“Horn playing is easy – you just take a big breath and pucker your lips and put your whole life through the horn.”
She said it when she was six years old. She wanted to see what playing the horn was like, so I held the horn up and gave her some basic instructions and she made a mighty blast and then cooly summed up the experience with that quote. When it was time to join the band in the fifth grade, she chose the horn. But she also chose not to study it – take lessons (except for the intro band director lessons). She just likes playing in band. And that’s OK with me. I am fine with her having a musical experience of her own choosing on her own terms that she enjoys. I’ve had a very special time with her since the end of May – mom is in Italy for five weeks leading an opera workshop. I had to give up being on the faculty of the Kendall Betts Horn Camp this June, which I miss very much, but this time has turned out to be a terrific (and mostly likely last) chance to get to know my daughter better one on one. She has never had much interest or knowledge about what I do exactly at work, but a couple days ago she asked to see this horn blog (since she started a blog of her own a couple weeks ago as a way to keep mom informed about current events here). She had a look, and then asked if she could write an entry. With a modicum of trepidation but no hesitation I said, “Sure. If it’s appropriate and I reserve the right to edit (everyone needs a good editor).” That night she sent me the following, her statement on what playing the horn means to her plus a short history of her experiences in elementary and junior high band. I present it to you with no editing. It doesn’t need it; it’s more important to let the unique flavor of her speech, ideas, and passion come through than to correct spelling and grammar. It’s the best Father’s Day present ever.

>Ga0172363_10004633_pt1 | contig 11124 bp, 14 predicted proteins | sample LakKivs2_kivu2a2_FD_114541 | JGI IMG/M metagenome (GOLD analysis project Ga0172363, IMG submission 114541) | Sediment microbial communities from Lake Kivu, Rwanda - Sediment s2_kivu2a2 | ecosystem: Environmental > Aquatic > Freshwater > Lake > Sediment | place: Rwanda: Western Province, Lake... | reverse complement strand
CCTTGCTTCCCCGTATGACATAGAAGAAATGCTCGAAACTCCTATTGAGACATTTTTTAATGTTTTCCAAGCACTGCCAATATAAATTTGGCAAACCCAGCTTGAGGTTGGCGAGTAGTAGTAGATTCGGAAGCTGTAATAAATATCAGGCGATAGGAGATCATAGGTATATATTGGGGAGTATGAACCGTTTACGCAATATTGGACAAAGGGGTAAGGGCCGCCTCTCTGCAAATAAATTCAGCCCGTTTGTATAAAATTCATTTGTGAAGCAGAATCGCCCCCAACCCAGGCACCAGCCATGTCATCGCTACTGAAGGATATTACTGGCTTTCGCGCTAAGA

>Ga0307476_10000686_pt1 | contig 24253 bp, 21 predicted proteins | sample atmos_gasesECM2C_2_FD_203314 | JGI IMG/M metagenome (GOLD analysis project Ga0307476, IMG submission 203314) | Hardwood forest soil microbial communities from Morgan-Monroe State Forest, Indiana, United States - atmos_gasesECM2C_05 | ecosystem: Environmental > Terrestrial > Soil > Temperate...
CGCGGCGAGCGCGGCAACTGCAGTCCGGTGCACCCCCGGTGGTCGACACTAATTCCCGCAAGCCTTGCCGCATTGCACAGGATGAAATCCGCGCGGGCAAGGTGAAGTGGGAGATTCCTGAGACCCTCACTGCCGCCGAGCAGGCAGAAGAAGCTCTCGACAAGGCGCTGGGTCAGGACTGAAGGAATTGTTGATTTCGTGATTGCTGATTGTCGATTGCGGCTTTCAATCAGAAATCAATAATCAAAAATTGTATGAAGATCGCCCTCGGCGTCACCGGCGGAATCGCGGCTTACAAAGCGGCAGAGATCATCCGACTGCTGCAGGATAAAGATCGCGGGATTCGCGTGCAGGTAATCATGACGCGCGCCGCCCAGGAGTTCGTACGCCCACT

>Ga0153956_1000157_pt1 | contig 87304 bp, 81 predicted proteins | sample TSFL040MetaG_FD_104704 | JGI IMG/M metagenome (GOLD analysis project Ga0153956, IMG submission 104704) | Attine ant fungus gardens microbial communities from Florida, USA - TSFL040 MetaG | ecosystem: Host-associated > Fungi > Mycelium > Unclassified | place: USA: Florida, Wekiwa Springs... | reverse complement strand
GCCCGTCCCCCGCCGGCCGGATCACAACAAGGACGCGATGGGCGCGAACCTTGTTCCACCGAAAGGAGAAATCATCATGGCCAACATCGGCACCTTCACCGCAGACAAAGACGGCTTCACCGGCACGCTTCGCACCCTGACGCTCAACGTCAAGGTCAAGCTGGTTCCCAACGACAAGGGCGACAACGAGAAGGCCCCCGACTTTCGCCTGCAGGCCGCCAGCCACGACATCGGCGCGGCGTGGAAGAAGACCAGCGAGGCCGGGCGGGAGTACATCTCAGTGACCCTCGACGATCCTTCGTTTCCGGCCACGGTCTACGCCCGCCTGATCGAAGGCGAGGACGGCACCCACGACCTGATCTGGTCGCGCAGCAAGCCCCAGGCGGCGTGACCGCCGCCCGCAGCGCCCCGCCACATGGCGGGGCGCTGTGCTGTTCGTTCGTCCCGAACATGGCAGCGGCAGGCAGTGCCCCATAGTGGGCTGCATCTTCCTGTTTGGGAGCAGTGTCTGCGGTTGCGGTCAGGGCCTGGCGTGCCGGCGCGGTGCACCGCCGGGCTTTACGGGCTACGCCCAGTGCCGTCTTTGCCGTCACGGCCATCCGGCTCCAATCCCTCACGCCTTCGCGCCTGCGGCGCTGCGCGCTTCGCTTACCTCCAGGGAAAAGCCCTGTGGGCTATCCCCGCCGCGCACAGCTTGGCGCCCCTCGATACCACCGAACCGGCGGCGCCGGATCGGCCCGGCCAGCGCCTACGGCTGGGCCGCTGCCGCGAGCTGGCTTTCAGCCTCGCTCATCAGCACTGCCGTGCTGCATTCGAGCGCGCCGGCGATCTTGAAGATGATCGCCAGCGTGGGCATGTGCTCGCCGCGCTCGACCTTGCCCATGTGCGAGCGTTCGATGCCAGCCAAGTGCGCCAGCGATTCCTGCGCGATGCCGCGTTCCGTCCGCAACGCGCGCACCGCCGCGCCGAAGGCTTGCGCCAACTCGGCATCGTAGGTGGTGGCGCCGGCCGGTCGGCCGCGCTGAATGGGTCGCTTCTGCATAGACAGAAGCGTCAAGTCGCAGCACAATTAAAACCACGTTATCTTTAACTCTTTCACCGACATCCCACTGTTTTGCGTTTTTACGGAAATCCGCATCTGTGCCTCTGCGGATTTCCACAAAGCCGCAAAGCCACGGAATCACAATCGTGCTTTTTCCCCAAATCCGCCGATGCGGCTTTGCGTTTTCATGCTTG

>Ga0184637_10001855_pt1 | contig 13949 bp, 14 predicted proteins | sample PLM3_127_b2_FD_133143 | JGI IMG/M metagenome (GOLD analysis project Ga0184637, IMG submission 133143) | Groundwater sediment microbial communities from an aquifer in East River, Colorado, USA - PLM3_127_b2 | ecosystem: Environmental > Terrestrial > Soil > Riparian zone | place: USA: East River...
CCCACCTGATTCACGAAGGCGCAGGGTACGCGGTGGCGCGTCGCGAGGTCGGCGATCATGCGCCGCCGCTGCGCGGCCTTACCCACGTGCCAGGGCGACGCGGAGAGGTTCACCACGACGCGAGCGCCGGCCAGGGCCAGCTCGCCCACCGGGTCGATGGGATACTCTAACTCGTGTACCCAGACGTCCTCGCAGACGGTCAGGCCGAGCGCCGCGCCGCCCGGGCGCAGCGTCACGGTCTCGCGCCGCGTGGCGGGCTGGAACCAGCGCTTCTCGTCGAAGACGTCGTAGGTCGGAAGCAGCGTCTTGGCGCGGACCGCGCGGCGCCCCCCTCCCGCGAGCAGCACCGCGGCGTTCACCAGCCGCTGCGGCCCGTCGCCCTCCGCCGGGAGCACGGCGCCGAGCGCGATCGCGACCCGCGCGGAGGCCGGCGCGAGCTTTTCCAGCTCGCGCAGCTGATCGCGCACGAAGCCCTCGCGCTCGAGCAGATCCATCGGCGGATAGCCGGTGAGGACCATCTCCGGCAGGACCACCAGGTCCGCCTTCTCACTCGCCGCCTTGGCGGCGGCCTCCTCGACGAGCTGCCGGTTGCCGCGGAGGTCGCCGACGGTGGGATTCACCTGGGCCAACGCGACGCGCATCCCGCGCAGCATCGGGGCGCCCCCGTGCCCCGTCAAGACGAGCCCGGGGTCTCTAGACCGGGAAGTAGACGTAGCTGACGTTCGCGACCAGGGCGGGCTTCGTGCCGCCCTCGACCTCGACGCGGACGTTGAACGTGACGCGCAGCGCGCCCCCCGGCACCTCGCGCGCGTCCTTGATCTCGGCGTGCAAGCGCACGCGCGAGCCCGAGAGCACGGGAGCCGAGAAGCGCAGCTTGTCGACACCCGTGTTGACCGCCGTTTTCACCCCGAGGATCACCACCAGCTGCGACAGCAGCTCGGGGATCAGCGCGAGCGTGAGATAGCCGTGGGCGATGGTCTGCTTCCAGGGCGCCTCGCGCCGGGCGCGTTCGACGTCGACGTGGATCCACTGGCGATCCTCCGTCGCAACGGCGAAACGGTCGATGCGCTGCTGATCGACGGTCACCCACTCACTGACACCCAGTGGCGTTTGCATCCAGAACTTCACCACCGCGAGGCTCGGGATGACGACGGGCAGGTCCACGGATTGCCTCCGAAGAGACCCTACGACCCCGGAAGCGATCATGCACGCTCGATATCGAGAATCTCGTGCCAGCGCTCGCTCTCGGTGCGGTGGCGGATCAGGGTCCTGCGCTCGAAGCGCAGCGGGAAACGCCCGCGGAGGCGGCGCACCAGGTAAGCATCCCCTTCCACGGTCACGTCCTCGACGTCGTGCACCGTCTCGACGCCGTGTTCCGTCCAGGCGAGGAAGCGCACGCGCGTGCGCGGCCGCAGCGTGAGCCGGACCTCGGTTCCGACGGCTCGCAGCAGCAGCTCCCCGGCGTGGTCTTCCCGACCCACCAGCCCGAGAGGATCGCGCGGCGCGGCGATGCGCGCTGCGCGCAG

Confessions of a Reluctant Horner